By David M. Fortier
Running through the snow I suddenly dropped to go prone. Using the butt of the FAL to break my fall I piled into the cold white powder. The weapon’s bipod was already extended and the feet quickly sank into the snow as I pulled the butt into my shoulder. The first target was only 90 yards distant with others appearing at random distances out to 300 yards. Indexing the front sight onto the silhouette I thumbed the selector off Safe, past Semiautomatic, to the full-auto position and hit the trigger. The rifle exploded to life flinging brass into the air as it spit out a short burst. Down range 146-grain ball rounds rocked the steel silhouette on its base and sent geysers of snow into the air. Switching targets I worked my way out to 300 yards. By pulling down hard on the sling and keeping the bursts as short as possible I was getting surprisingly good results. Another squeeze of the trigger and the gun stuttered to a halt as the bolt locked back.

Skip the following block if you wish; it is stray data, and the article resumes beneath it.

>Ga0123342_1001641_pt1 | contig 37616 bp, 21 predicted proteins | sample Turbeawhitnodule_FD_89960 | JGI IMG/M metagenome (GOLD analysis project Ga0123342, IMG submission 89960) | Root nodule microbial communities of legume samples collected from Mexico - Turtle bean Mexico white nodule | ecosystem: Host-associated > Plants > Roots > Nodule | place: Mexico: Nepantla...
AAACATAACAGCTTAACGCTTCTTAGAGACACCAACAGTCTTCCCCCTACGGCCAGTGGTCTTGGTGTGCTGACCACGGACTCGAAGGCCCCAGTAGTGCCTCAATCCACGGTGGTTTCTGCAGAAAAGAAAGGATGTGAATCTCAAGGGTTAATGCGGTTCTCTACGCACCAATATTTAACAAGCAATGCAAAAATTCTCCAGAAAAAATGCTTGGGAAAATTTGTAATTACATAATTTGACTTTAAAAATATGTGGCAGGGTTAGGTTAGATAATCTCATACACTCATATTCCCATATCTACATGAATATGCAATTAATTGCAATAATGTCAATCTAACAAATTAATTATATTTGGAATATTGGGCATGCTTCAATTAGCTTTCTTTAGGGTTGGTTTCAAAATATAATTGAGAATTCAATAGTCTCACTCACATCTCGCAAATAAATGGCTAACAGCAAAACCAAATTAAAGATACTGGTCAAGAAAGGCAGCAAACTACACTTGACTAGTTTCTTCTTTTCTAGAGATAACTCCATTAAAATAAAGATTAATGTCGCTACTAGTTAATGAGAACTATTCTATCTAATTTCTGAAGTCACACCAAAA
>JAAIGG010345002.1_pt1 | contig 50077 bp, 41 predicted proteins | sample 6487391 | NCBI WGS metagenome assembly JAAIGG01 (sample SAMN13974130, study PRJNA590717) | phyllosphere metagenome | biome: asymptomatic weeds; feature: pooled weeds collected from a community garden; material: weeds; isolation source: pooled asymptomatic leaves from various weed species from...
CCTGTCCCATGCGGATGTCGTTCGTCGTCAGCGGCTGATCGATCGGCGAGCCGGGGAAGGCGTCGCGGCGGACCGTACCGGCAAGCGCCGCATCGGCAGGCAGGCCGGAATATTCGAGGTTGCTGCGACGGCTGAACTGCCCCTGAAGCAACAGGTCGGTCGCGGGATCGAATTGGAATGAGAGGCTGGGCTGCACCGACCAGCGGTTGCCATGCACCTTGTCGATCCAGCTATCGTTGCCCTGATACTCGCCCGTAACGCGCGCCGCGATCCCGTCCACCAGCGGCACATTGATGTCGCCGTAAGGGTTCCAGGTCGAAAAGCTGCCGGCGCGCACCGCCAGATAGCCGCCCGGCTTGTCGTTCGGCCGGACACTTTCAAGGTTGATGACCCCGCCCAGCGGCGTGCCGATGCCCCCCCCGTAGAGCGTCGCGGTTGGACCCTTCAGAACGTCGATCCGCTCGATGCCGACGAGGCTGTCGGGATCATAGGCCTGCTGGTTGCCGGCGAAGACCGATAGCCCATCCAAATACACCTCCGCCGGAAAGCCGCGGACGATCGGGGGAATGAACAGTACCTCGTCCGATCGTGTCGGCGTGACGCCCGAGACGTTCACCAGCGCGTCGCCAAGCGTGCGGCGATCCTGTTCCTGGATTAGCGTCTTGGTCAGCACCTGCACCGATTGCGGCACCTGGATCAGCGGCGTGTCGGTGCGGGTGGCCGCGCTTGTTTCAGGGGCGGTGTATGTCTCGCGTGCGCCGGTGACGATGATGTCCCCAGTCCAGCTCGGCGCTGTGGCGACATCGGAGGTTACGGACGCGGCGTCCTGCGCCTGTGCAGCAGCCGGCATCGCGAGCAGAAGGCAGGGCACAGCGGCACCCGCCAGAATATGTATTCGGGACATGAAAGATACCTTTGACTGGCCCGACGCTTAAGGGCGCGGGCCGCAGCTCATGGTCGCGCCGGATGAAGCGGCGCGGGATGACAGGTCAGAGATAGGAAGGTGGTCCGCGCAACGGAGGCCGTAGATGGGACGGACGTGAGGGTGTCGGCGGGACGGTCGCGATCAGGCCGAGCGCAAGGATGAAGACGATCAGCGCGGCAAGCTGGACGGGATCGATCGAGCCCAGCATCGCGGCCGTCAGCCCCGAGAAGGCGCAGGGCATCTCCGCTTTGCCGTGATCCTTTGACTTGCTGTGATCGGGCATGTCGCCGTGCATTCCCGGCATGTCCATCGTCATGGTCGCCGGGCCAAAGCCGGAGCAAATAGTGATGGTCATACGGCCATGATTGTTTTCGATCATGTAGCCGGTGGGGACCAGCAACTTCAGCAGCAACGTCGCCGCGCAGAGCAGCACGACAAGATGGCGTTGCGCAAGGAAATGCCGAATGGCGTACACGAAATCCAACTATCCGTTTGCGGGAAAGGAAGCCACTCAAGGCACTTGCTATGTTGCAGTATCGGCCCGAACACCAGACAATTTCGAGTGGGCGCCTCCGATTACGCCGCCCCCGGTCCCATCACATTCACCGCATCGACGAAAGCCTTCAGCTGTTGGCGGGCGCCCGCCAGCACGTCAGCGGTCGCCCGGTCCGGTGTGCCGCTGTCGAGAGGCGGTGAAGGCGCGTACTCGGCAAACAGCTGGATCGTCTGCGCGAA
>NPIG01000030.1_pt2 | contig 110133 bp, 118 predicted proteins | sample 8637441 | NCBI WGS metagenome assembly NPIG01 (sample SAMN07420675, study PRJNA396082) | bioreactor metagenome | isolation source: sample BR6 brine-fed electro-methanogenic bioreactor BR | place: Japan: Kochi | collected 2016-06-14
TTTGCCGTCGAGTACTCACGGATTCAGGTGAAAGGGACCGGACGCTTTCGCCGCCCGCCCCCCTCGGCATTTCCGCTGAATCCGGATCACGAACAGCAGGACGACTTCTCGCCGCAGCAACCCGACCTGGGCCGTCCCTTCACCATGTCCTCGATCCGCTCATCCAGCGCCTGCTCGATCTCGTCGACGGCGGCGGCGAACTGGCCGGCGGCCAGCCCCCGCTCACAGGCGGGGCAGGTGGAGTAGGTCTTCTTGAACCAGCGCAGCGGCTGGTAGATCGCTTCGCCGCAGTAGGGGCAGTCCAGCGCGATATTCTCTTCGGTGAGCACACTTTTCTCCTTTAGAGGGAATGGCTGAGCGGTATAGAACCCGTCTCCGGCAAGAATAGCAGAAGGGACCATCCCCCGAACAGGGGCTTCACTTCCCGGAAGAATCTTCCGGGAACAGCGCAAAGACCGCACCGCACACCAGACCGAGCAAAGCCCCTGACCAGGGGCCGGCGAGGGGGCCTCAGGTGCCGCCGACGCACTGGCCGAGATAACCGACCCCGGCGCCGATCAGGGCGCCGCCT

Verifying the weapon was empty I stood up. In my hands was not just a selective-fire FN FAL but also something a little different and a bit more interesting. The rifle I held was an Austrian Sturmgewehr 58, which up until 1977 was the standard combat rifle of the Austrian Army. Like most combat rifles the StG58’s story is an interesting one. Its genesis was in the 1950’s as Austria began to rearm in an attempt to defend itself against a very real Soviet threat. At the time the Austrian infantry was equipped with a hodge podge of obsolete small arms of various makes. With the Soviets rearming with modern intermediate caliber assault rifles something a little more modern than cast off Garands and Lee Enfields was needed. With extensive combat experience fighting the Soviets still fresh in the minds of her officer cadre the Austrians began the search for an appropriate Sturmgewehr.